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There audible were gasps of shock in the council chamber last night (Monday) as the borough's shadow finance boss revealed Dudley Council has spent £1.3million pounds on consultancy fees in the last year.

In his first budget as cabinet member for finance and legal, Councillor Steve Clark revealed the eye-popping figure during an epic five-hour meeting at Dudley Council where the Tories and UKIP blocked a bid by Labour to hike up the council tax by 4.99 per cent.

He told the meeting the amount spent on consultants adds up to nearly £6million over the last four years and he told the Labour group: "You wouldn't have had to consider fortnightly rubbish collections and charging for green waste if you hadn't spent that money on consultancy."

He accused the council of commissioning "outside consultants from leafy Surrey to tell us where we needed to save money in Dudley" to do the "job we are already paying our officers for".

Cllr Clark said £200,000 had been spent on enlisting private consultants to suggest where savings could be found during the process of setting the budget for 2017/18 and he asked the Labour group: "Do you not trust your senior officers to do the same job - who you're paying over £1.5million to make those crucial decisions?"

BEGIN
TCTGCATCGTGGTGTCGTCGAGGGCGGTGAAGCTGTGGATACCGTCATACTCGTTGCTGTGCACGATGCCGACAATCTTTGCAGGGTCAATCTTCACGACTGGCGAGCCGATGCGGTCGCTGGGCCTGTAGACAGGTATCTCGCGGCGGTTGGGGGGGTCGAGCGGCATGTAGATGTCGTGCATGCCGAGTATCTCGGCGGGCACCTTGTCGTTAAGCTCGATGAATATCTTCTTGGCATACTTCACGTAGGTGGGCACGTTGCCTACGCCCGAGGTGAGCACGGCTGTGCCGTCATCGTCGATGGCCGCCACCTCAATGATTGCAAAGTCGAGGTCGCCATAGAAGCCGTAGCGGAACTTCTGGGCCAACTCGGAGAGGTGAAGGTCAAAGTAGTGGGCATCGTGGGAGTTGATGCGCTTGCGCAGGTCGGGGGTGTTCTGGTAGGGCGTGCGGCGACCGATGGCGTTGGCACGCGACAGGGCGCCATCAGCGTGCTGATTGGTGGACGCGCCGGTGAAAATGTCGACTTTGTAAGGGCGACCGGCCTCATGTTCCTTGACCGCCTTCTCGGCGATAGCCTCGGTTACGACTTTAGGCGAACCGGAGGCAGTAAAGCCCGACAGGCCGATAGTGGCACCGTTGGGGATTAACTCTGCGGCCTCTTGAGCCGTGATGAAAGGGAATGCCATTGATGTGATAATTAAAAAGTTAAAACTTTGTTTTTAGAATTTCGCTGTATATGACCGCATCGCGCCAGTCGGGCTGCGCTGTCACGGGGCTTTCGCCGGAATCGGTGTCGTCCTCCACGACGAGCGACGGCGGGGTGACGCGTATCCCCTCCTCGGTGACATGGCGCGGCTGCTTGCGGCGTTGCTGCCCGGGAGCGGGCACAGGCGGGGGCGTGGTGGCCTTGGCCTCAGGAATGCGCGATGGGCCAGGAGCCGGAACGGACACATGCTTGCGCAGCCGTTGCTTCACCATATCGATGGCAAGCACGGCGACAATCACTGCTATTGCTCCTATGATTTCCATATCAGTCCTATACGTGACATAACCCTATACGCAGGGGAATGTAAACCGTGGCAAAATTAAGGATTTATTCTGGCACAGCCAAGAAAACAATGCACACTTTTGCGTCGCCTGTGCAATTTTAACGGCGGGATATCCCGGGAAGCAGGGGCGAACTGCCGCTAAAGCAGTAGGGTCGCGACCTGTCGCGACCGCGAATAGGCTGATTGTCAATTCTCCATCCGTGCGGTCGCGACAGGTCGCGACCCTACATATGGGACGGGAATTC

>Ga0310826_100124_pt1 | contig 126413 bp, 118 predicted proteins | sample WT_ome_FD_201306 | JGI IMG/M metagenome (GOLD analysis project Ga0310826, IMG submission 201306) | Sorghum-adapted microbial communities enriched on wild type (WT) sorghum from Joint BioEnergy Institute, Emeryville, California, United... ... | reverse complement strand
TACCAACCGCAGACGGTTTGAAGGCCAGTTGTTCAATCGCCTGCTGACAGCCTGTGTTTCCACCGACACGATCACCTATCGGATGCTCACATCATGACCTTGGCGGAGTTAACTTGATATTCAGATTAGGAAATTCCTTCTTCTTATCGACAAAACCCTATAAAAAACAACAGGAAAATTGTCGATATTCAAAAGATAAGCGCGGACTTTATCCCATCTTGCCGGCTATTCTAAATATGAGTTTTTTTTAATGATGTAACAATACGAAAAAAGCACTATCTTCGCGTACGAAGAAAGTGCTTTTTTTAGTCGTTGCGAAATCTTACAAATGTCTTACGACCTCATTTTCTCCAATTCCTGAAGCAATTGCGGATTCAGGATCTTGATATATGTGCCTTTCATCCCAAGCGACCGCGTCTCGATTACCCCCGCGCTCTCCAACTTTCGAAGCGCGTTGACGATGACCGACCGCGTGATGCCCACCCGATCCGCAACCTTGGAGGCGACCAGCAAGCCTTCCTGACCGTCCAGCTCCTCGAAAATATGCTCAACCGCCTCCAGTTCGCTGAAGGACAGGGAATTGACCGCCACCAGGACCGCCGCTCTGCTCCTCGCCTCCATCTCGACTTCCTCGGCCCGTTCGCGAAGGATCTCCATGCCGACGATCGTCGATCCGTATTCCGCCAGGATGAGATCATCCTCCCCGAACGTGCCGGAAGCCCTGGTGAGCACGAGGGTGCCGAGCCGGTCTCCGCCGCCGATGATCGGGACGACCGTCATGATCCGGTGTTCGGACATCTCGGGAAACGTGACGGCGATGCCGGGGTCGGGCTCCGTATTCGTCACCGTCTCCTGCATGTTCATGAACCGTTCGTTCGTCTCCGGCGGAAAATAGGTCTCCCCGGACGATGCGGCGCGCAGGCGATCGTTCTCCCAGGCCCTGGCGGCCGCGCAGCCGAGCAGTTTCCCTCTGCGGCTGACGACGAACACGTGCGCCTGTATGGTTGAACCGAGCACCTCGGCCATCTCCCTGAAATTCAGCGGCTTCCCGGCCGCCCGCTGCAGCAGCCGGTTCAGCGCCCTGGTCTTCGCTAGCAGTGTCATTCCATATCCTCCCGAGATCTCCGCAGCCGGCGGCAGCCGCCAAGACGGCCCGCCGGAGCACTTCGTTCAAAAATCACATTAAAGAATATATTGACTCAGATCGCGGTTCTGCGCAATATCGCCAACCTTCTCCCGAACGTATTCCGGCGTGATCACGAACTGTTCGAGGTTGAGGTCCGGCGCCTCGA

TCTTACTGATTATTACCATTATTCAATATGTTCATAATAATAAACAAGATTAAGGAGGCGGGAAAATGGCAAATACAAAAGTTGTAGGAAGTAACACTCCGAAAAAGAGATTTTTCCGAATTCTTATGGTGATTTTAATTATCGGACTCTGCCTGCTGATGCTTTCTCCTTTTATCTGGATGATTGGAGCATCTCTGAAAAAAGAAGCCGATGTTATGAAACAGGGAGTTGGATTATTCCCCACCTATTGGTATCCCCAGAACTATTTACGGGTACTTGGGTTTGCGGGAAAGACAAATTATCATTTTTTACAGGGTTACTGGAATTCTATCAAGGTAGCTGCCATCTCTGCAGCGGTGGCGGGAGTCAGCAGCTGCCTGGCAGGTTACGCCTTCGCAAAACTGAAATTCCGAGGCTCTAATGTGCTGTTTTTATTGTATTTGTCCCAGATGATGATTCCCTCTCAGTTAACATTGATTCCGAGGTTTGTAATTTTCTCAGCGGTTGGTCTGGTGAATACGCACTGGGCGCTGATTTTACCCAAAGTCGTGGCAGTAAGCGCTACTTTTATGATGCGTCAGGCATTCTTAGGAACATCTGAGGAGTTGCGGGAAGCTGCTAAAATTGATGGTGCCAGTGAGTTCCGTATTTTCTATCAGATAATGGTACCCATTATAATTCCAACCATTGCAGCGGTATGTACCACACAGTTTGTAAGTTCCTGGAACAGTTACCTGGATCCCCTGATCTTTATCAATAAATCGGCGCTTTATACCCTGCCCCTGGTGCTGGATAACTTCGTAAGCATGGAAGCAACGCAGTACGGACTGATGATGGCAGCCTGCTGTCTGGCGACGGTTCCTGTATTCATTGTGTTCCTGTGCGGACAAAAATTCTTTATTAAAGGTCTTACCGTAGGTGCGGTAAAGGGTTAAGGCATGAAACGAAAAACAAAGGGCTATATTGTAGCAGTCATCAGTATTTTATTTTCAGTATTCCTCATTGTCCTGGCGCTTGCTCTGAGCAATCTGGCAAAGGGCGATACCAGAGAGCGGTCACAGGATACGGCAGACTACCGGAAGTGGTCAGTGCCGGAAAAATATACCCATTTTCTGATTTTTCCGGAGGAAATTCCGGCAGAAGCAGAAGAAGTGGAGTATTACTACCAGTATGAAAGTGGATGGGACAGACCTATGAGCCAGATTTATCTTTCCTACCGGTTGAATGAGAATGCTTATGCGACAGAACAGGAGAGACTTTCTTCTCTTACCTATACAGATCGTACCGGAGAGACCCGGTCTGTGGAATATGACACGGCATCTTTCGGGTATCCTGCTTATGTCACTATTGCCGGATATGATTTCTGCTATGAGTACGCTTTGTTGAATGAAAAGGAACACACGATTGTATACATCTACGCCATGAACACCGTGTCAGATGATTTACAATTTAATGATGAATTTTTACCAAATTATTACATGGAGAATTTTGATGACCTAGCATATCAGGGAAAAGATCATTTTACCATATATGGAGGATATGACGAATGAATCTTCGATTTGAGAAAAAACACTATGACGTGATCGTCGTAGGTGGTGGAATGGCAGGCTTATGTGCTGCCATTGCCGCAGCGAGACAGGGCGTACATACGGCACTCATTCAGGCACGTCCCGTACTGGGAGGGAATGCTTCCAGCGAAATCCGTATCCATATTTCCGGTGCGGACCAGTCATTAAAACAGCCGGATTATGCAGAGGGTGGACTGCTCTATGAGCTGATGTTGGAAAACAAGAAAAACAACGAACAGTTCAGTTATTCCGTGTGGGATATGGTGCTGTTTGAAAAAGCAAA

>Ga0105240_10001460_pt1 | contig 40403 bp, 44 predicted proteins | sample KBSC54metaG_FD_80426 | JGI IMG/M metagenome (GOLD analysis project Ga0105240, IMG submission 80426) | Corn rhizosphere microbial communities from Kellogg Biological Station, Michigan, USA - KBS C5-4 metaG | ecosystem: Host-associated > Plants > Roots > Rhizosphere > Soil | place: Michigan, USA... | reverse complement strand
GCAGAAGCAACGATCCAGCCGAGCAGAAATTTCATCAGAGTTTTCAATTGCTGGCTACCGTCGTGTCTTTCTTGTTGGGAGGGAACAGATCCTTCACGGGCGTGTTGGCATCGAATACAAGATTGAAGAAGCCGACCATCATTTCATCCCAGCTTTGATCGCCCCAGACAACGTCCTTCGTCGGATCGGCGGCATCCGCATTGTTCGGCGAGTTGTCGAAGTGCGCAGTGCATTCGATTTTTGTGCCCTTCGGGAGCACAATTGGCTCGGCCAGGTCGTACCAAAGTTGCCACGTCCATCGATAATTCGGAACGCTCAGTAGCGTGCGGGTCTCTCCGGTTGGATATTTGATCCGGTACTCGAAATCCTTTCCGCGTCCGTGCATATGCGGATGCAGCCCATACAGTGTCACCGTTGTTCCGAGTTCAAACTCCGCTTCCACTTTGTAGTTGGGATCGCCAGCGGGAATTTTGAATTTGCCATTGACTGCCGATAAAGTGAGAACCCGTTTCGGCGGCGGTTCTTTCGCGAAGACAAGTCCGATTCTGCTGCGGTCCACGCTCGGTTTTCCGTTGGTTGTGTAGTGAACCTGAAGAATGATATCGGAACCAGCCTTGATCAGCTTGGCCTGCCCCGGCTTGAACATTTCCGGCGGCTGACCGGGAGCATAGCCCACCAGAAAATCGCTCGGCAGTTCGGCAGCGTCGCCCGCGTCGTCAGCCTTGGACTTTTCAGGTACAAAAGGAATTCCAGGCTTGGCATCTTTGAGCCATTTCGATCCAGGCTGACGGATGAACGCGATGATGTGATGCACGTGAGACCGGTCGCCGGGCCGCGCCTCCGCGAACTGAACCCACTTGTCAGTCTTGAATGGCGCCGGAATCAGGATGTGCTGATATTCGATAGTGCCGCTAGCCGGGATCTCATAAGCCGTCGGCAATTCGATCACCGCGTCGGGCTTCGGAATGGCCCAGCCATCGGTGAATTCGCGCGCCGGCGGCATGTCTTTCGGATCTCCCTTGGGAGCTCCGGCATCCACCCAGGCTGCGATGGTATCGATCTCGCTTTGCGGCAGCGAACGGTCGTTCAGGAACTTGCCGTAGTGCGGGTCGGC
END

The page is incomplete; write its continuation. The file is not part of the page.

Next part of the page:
He urged the council in the future to instead look at procurement, recruitment and consultancy to make savings, and he added: "My challenge to you over the next financial year is not to squeeze the terms and conditions of the outstanding employees of Dudley or close museums, or get rid of lollipop ladies. But deliver a service to the people of Dudley that enhances frontline services, while making savings from areas that can easily be trimmed."

Labour councillor Pete Lowe, leader of the authority, accused him of trying to score party political points with his speech and seeking "cheap headlines" and he said: "I've got no problem spending X amounts on consultants providing it achieves X amounts in savings."

Councillor Paul Brothwood, Dudley's UKIP group leader, also launched a scathing attack on the council's top directors for enlisting private firms to identify efficiencies and he said: "If the chief executive and corporate board cannot find the necessary savings then they should be relieved of their duties".

After agreeing to back the Conservatives on their bid for a 3.99 council tax rise, instead of a five pent hike, Cllr Brothwood also put forward an amendment recommending "the chief executive be instructed to source a private company that would be targeted to deliver savings of five per cent from procurement over the next three years and would be paid on results".

Labour councillor John Martin, cabinet member for transformation and performance, had called for chief executive Sarah Norman to identify savings in the first instance but UKIP and the Conservatives voted for a private company to be enlisted to do the job instead - and be paid on results only.

Cllr Brothwood said: "We believe spending is out of control and the council does not have the capability to resolve this long running issue."

Councillor Les Jones, a former Tory leader of the authority, agreed it might be worth paying "a little bit more" for consultants compensated on outcomes only in order to get results.

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